Congressman tours federally funded preserves in county

David Kriska, biodiversity coordinator with the Cleveland Museum of Natural History (left), and Brett Rodstrom, vice president of Eastern Field Operations for the Western Reserve Land Conservancy (right), take U.S. Rep. David Joyce (center) on a tour of the museum’s Grand River Terraces nature preserve Wednesday.

ROCK CREEK — U.S. Rep. David Joyce met Wednesday with regional and local conservationists to see firsthand the local effect of the federal Great Lakes Restoration Initiative, which both the U.S. House and Senate have recently approved for its full $300 million appropriation.

Joyce met with representatives from Western Reserve Land Conservancy, The Nature Conservancy, The Cleveland Museum of Natural History and the Ashtabula County Metroparks — each of which own protected nature preserves in Ashtabula County and have received GLRI funding for habitat preservation or restoration projects — at the museum’s Grand River Terraces preserve, most of which is wedged between Mechanicsville Road and State Route 45 in Rock Creek.

“I came out to see all the good work these people have been doing on protecting and preserving these downfield streams, if you will, from the lake because ... the prevention that we’re doing here makes such a significant difference (elsewhere),” the Republican congressman said, referring to the inland watersheds’ effects on other water bodies such as lakes Erie and Roaming Rock.

“The GLRI allows non-governmental organizations like the conservancies, working with some governmental organizations, to maximize and leverage these dollars that we’re getting from GLRI in cleaning up our systems,” he said. “(Wetlands) are what I call ‘nature’s kidneys’ — that’s what cleans out all the (toxins) from the water.”

Western Reserve Land Conservancy received a $750,000 GLRI grant in 2015 to place legally protective conservation easements on 15 properties in the Grand River lowlands, which run from State Route 88 just past the county line to Harpersfield Dam and include five miles of the Grand River and its tributaries, according to Brett Rodstrom, Vice President of Eastern Field Operations for the conservancy.

More than 1,000 acres of those properties are within the Grand River Watershed — and 400 acres of those are wetlands — and home to rare, threatened or endangered species such as the massasauga rattlesnake, the eastern sand darter fish and the black sandshell mussel, he said.

“We leveraged the $750,000 we got from the GLRI grant to protect $3 million worth of property, which is a five-to-one return on the investment that the grant made for us,” he said Wednesday. “The land owners kicked in value and paid everything they could to make it work. We also used this grant to leverage other grants to bring to the table to make this happen.”

Using GLRI-leveraged grant money, The Nature Conservancy partnered with the Ashtabula County Metroparks to combat invasive plant species like buckthorn, Japanese knotweed, multiflora rose and honeysuckle across 180 acres of Ashtabula County’s Turkey Creek Metropark in November, said Larry Frimerman, Metroparks executive director.

“With funding sources like the Great Lakes Restoration Initiative, it multiplies our capacity to do critical things to enhance habitats and water quality so that we can contribute to enhancing the water quality and the experience people have on Lake Erie,” he said Wednesday.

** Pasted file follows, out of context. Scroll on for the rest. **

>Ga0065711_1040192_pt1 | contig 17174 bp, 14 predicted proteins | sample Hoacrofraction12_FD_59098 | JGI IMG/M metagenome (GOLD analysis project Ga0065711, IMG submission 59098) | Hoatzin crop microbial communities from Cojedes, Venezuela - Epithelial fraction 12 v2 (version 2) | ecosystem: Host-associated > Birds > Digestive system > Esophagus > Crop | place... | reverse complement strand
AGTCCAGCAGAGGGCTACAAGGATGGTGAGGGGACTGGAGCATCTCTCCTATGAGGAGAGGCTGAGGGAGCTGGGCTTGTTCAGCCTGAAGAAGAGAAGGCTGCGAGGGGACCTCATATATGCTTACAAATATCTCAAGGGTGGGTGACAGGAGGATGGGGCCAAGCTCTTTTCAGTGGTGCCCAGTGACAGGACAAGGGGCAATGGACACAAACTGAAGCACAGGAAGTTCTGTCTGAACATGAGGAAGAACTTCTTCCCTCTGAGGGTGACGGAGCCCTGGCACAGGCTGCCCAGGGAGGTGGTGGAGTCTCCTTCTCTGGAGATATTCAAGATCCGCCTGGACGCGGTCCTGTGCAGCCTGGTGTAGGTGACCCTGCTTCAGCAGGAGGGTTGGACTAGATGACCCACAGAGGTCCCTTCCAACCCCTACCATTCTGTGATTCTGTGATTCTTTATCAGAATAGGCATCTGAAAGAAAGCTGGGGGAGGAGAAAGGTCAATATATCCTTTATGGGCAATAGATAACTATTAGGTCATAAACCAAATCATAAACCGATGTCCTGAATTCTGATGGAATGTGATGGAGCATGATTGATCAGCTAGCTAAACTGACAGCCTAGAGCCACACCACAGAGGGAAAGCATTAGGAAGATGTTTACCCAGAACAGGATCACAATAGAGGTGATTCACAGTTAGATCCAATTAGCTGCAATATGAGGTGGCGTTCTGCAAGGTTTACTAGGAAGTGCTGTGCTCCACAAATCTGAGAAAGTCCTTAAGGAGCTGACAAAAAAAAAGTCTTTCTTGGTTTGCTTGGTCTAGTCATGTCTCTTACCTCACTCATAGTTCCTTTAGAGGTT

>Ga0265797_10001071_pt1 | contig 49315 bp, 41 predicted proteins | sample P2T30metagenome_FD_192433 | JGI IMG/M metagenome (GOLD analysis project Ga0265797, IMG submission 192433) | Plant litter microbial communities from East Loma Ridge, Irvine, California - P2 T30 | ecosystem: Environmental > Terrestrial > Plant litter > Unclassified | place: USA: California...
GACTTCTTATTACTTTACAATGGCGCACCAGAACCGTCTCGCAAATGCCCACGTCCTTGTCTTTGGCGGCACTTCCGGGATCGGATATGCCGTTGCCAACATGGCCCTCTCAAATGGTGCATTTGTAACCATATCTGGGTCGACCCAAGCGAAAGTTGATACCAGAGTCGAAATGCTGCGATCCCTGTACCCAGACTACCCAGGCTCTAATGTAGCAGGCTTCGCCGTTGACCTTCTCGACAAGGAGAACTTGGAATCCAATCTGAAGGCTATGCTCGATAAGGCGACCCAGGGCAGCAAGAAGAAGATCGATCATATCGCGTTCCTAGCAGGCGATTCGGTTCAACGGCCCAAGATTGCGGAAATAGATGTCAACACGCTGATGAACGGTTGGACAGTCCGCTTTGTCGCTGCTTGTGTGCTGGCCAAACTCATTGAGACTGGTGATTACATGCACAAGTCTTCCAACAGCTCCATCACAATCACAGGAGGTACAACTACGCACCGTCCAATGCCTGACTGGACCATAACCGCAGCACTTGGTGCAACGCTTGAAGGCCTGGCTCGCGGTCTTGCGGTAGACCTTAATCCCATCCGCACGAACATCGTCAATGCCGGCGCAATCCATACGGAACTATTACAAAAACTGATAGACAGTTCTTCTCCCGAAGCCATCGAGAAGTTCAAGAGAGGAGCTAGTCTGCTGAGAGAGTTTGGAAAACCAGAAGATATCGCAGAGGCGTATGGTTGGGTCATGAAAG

Rodstrom said the GLRI makes up a “pretty big chunk” of the funding conservation organizations in Ohio receive each year.

David Kriska, 

Cleveland Museum of Natural History biodiversity coordinator, said Wednesday the museum and The Nature Conservancy together received about $800,000 for restoration projects at the Mentor Marsh State Nature Preserve. It was the biggest single award for the marsh two years ago, he said. About $1.3 million has been raised for the marsh to-date.

Kriska said the marsh has caught fire three times since 2003, and without such “travesties” on the marsh or the famous 1969 fire on the Cuyahoga River, federal conservation funding wouldn’t be as strong as it is today, he said.

“It’s huge. It’s half

the battle,” he said. “Every Congressperson along the Lake Erie shore ... they all fought for the Great Lakes Restoration Initiative, and I can’t thank

them enough. They saw the value. They didn’t turn their back on the lake.”

Earlier this month, the U.S. Senate approved the full $300 million appropriation for the Great Lakes Restoration Initiative — also passed by the House in July — despite consecutive budget proposals from President Donald Trump’s administration that reduced it to $30 million this year and nixed it entirely during Trump’s first year in office.

Speaking with reporters Wednesday, Joyce pinned those decisions on federal Office of Budget Management Director Mick Mulvaney, saying it was one thing to cut 90 percent of GLRI funding and another thing to zero it out.

“That’s not right. It’s an important asset. ... I tell people it’s not a lake or a series of lakes, it’s a national treasure,” he said, citing water quality concerns in California and Florida that are similar to Lake Erie’s.

Other Ohio lawmakers, including U.S. Sens. Sherrod Brown, a Democrat, and Rob Portman, a Republican, and U.S. Rep. Marcy Kaptur, Democrat, have also pushed for the full appropriation, as well as Republican Congressman Fred Upton of Michigan.

“Everybody can understand and appreciate it,” Joyce said. “Water, to me, is like the next oil. You’ve got to have it to exist and we need to make sure we preserve it for future generations.”

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